Thursday, September 01, 2005

Bush and Katrina: An absence of leadership?

An indignant editorial in today's Times notes an appalling lack of leadership on Katrina coming from the White House, particularly in light of President Bush's speech yesterday.

As you all know, I'm not exactly one of Bush's biggest boosters, but I'm not sure that he should be the focus of such intense blame in the immediate aftermath of this disaster. Though his words, as usual, offer nothing but shallow comfort amid trite calls for sacrifice, I'm sure that the president, whatever his limitations as a leader and the weaknesses of his politics, will continue do what he can to mobilize the federal government in support of the relief efforts and, on behalf of all Americans, to offer compassion and sympathy to those who have been affected by Katrina.

I'll have more to say about the politics of it all, but now is not the time.

Bookmark and Share


  • Here is my take on this. Bush is obviously not directly responsible for the hurricane or its aftermath. Some of the criticism he is getting about being indifferent is silly. However, what I think is the real problem is 25 years of government-bashing by Republicans and refusal to invest in infrastructure. I'm convinced that the FEMA response to something like this would have been much better 25 years ago; since then, we have had cuts in budget and just a general deterioration in the quality of government services. Plus, the constant mantra of tax cuts, tax cuts, tax cuts, has clearly reduced the ability of government to perform the functions that they need. Where is Grover Norquist now? Or the Cato Institute?

    Bush obviously isn't responsible for all of this, but he is part of the chorus that has made any kind of government activity (except for wars) anathema. I think that is a deeper theme underlying this tragedy than just whether Bush is showing enough concern.

    People have known for years that something like this was possible in New Orleans. Yet, no real planning was done, no investments made in strengthening the levees,indeed cuts in the Army Corp of Engineers budgets. And the state and local officials (Democrats and Republicans)have their own share of blame for ignoring the problems.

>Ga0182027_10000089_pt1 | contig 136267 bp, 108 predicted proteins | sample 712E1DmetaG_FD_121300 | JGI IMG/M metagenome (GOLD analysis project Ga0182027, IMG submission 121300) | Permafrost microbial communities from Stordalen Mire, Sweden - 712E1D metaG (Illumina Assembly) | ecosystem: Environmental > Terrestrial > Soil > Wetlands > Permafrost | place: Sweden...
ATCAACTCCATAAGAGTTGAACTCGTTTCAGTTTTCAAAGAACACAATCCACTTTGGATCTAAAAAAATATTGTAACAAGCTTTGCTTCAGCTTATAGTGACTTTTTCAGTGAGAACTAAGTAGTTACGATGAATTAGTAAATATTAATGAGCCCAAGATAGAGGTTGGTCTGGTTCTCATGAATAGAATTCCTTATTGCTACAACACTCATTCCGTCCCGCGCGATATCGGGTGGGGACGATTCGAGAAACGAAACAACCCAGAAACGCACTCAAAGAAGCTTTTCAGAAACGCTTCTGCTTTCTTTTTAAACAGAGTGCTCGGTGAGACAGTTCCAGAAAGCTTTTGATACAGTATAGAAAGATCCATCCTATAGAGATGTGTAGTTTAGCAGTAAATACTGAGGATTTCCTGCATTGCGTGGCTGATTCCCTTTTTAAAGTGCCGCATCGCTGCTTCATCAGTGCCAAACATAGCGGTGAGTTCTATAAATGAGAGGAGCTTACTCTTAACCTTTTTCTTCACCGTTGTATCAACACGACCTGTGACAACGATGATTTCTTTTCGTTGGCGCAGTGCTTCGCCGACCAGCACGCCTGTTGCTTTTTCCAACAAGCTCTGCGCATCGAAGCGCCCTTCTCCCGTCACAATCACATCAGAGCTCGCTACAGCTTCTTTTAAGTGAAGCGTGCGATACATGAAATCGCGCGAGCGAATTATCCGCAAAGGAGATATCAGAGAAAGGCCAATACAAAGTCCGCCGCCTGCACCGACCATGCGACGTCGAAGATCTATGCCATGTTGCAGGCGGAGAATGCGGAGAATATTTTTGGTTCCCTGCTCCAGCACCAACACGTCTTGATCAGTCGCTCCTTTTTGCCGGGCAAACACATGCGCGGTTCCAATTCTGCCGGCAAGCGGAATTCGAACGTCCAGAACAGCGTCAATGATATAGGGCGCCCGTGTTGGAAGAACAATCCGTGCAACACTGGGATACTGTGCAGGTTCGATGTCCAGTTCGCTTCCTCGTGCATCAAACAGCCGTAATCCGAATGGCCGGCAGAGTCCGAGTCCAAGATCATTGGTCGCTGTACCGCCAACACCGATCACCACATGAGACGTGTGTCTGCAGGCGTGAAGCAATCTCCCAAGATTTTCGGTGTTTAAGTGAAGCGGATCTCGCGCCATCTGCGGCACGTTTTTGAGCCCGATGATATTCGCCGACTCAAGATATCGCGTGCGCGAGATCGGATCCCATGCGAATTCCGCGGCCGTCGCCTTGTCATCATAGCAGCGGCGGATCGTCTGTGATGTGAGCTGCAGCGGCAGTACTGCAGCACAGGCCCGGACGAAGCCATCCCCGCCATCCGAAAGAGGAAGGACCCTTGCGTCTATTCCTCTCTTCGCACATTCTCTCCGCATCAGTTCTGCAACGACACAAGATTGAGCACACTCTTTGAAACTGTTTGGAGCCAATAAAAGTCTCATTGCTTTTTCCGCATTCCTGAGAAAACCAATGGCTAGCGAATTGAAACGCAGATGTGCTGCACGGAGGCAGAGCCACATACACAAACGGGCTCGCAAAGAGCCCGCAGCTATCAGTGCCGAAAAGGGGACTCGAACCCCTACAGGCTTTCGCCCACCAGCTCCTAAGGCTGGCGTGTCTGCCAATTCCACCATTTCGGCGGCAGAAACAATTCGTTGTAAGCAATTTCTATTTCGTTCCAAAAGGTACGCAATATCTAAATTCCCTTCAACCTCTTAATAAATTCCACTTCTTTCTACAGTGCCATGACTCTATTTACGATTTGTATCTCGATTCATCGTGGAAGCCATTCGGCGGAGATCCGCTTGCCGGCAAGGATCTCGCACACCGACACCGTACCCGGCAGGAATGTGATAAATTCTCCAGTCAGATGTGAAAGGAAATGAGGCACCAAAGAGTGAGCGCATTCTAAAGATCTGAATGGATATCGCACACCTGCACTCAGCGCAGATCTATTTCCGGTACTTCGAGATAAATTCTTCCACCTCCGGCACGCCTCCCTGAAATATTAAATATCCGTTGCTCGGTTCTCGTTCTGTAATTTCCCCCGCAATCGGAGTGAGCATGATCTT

By Anonymous Anonymous, at 2:34 PM  

  • I think your critique applies to GOP Congress, but I don't know about Bush. Hasn't one of his main flaws been his increasing the size of the government while at the same time lowering taxes and waging a war? In other words, putting the nation in debt by not asking for a sacrifice anywhere. I thought that this disaster relief comes under the purview of homeland security, which I would assume has been improved in the last four years.

    Which is not to say that I leave Bush off the hook. I think Andrew Sullivan has been making a pretty good case that Bush's response to the hurricane isn't so much evidence of apathy as it is incompetence. We may have assumed that at least when it came to protecting his home country his leadership would be strong, but that is looking less and less true. (As Michael says, at the present time we still ought to withhold a final verdict on his Katrina leadership)

    By Blogger N. Lowe, at 3:40 PM  

  • Well, I think Bush has increased government when it seemed helpful to his ability to attract votes. But in terms of the things that government really has to do--disaster planning obviously--he has shown no interest in actually providing funds. He has no interest in the kinds of government activities that don't draw a lot of attention but are actually the most essential. So I think he does deserve blame. He hired a FEMA director with absolutely no qualifications for the job--this just illustrates his view of the irrelevance of government.

    By Anonymous Anonymous, at 10:44 AM  

Post a Comment

<< Home